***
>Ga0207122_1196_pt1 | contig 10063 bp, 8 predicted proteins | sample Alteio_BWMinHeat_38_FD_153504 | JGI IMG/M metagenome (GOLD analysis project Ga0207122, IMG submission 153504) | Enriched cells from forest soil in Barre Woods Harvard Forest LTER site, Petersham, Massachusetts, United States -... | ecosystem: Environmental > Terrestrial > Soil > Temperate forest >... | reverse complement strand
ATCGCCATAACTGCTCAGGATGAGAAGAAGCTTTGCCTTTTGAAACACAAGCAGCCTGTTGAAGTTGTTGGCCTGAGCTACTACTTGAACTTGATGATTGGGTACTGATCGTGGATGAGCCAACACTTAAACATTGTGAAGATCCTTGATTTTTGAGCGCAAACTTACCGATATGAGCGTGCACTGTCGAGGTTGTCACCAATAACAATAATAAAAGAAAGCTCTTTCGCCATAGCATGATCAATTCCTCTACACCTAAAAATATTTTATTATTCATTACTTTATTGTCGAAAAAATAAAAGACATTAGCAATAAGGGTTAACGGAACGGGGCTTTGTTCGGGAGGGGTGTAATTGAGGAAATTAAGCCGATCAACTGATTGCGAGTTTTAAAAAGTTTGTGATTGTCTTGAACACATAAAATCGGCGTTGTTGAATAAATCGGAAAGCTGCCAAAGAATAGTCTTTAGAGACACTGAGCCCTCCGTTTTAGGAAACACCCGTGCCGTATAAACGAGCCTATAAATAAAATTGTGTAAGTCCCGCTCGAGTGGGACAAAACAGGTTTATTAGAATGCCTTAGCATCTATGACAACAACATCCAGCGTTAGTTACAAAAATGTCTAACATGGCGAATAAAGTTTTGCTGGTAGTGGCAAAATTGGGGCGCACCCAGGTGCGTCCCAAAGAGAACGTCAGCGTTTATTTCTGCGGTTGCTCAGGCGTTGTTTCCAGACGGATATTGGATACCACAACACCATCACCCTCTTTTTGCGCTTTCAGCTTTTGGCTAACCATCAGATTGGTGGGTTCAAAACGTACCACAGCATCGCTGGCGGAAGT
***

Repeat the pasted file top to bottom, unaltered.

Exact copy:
>Ga0207122_1196_pt1 | contig 10063 bp, 8 predicted proteins | sample Alteio_BWMinHeat_38_FD_153504 | JGI IMG/M metagenome (GOLD analysis project Ga0207122, IMG submission 153504) | Enriched cells from forest soil in Barre Woods Harvard Forest LTER site, Petersham, Massachusetts, United States -... | ecosystem: Environmental > Terrestrial > Soil > Temperate forest >... | reverse complement strand
ATCGCCATAACTGCTCAGGATGAGAAGAAGCTTTGCCTTTTGAAACACAAGCAGCCTGTTGAAGTTGTTGGCCTGAGCTACTACTTGAACTTGATGATTGGGTACTGATCGTGGATGAGCCAACACTTAAACATTGTGAAGATCCTTGATTTTTGAGCGCAAACTTACCGATATGAGCGTGCACTGTCGAGGTTGTCACCAATAACAATAATAAAAGAAAGCTCTTTCGCCATAGCATGATCAATTCCTCTACACCTAAAAATATTTTATTATTCATTACTTTATTGTCGAAAAAATAAAAGACATTAGCAATAAGGGTTAACGGAACGGGGCTTTGTTCGGGAGGGGTGTAATTGAGGAAATTAAGCCGATCAACTGATTGCGAGTTTTAAAAAGTTTGTGATTGTCTTGAACACATAAAATCGGCGTTGTTGAATAAATCGGAAAGCTGCCAAAGAATAGTCTTTAGAGACACTGAGCCCTCCGTTTTAGGAAACACCCGTGCCGTATAAACGAGCCTATAAATAAAATTGTGTAAGTCCCGCTCGAGTGGGACAAAACAGGTTTATTAGAATGCCTTAGCATCTATGACAACAACATCCAGCGTTAGTTACAAAAATGTCTAACATGGCGAATAAAGTTTTGCTGGTAGTGGCAAAATTGGGGCGCACCCAGGTGCGTCCCAAAGAGAACGTCAGCGTTTATTTCTGCGGTTGCTCAGGCGTTGTTTCCAGACGGATATTGGATACCACAACACCATCACCCTCTTTTTGCGCTTTCAGCTTTTGGCTAACCATCAGATTGGTGGGTTCAAAACGTACCACAGCATCGCTGGCGGAAGT